LAWRENCE, Kan. (AP) — The University of Kansas is providing faculty more flexibility if they don’t feel comfortable teaching in-person classes in the fall amid the coronavirus pandemic.
Provost and Executive Vice Chancellor Barbara Bichelmeyer said Monday that decisions on courses, how they would be taught and teaching assignments “should be the purview of the department or program,” KCUR reports.
The move came after faculty had pushed back last week after they were told to return to campus beginning Aug. 24, unless they could invoke an exemption under the Americans with Disabilities Act. More than 50 department leaders signed a letter to Bichelmeyer raising concerns.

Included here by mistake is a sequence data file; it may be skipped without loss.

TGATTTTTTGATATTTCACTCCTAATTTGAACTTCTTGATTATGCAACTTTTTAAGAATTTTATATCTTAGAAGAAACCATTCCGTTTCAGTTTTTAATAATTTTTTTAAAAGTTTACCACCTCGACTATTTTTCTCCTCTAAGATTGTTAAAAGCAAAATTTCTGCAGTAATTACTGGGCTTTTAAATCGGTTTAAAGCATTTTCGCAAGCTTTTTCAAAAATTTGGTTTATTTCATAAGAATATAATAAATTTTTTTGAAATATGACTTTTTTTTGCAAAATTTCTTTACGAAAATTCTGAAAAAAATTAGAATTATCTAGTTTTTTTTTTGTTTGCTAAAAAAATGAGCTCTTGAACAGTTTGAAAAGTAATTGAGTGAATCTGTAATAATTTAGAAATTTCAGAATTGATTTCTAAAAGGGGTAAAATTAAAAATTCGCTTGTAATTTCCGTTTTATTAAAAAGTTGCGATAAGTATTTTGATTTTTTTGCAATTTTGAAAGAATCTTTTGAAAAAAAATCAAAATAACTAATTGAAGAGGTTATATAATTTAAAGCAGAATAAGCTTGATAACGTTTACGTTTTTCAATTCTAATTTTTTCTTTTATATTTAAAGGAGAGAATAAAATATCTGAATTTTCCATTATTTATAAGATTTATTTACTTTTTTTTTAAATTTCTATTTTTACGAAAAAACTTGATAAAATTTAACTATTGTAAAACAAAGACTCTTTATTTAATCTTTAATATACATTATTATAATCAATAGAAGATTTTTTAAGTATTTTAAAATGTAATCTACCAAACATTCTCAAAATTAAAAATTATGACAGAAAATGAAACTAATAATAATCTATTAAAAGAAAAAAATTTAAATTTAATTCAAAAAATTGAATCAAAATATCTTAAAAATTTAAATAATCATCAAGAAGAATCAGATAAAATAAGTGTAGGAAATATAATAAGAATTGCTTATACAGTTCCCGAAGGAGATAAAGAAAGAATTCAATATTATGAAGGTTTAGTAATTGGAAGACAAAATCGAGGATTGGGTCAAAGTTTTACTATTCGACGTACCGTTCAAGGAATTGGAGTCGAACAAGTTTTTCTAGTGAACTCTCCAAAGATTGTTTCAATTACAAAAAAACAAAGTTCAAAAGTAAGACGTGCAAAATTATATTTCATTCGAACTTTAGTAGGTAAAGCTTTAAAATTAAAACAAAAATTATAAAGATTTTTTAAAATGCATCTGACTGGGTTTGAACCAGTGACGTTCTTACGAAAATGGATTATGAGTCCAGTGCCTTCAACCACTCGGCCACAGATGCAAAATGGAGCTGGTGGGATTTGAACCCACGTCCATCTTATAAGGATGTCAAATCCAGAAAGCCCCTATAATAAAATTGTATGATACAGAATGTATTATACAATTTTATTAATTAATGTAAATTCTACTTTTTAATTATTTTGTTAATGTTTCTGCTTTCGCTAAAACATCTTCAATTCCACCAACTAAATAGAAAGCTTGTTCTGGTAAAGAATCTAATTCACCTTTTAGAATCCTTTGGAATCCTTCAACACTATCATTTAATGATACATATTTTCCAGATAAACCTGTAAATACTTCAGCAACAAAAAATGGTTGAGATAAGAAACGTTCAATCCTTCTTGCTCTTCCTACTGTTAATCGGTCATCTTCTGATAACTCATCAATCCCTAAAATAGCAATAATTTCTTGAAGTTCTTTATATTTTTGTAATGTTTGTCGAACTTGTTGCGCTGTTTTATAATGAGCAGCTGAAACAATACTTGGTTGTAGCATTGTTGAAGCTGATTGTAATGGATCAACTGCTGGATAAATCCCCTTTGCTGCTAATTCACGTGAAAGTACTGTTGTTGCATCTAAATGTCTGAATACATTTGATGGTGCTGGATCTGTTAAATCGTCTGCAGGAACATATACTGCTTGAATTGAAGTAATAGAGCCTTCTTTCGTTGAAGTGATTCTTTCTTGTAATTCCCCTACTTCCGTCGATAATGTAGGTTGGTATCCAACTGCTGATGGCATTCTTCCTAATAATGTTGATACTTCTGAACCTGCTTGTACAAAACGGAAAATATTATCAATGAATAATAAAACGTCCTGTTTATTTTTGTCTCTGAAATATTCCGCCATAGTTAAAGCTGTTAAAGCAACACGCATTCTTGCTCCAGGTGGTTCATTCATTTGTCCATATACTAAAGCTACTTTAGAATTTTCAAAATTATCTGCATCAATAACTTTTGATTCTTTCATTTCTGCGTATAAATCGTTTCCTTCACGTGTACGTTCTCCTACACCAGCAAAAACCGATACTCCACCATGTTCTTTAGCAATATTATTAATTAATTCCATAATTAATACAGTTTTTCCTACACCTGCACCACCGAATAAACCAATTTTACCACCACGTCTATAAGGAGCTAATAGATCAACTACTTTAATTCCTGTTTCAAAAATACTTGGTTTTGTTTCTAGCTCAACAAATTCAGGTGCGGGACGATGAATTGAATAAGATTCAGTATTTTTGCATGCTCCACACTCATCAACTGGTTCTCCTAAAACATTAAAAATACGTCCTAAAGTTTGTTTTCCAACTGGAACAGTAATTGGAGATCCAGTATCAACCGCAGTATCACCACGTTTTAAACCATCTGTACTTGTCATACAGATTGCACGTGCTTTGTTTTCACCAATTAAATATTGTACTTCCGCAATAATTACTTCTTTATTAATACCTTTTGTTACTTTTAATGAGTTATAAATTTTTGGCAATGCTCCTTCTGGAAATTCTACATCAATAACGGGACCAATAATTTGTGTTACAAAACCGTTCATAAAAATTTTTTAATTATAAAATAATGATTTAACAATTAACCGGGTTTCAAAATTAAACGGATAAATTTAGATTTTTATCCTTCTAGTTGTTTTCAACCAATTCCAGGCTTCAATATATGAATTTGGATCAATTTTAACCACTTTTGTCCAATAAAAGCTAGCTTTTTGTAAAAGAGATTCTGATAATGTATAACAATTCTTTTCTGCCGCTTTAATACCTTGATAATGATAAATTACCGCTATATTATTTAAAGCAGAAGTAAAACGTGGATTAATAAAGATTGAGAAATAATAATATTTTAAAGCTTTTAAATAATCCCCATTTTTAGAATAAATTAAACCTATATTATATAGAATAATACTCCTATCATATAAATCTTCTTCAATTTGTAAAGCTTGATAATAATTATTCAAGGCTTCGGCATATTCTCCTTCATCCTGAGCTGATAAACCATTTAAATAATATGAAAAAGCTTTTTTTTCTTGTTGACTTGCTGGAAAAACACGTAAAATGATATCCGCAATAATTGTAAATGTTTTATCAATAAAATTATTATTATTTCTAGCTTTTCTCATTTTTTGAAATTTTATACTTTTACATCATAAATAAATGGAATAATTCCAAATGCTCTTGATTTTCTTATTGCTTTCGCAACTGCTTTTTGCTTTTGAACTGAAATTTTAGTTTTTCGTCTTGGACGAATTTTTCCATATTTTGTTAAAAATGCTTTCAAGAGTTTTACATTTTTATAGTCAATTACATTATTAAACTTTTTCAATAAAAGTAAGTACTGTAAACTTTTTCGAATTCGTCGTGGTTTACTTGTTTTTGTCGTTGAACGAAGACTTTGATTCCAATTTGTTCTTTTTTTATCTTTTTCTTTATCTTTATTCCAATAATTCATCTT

Instead of filing for an accommodation under the ADA, instructors will simply be asked to indicate their teaching preferences and to note the safety level they require in order to teach in person.
Bichelmeyer said that the teachers’ concerns were legitimate and understandable, “and this was just a case where trying to solve a problem with a precedent using the ADA doesn’t work in an unprecedented situation.”
In a letter to faculty and staff Tuesday, Bichelmeyer said that it remained the university’s goal to have as many in-person and hybrid classes as possible in the fall